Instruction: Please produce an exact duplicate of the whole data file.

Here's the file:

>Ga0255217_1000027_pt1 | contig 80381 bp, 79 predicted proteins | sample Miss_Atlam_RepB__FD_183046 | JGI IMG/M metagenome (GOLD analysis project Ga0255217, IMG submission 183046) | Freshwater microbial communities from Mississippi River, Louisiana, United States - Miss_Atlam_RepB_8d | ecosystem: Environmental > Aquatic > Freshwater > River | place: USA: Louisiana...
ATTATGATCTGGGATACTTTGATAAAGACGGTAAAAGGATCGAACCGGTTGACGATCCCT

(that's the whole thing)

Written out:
>Ga0255217_1000027_pt1 | contig 80381 bp, 79 predicted proteins | sample Miss_Atlam_RepB__FD_183046 | JGI IMG/M metagenome (GOLD analysis project Ga0255217, IMG submission 183046) | Freshwater microbial communities from Mississippi River, Louisiana, United States - Miss_Atlam_RepB_8d | ecosystem: Environmental > Aquatic > Freshwater > River | place: USA: Louisiana...
ATTATGATCTGGGATACTTTGATAAAGACGGTAAAAGGATCGAACCGGTTGACGATCCCT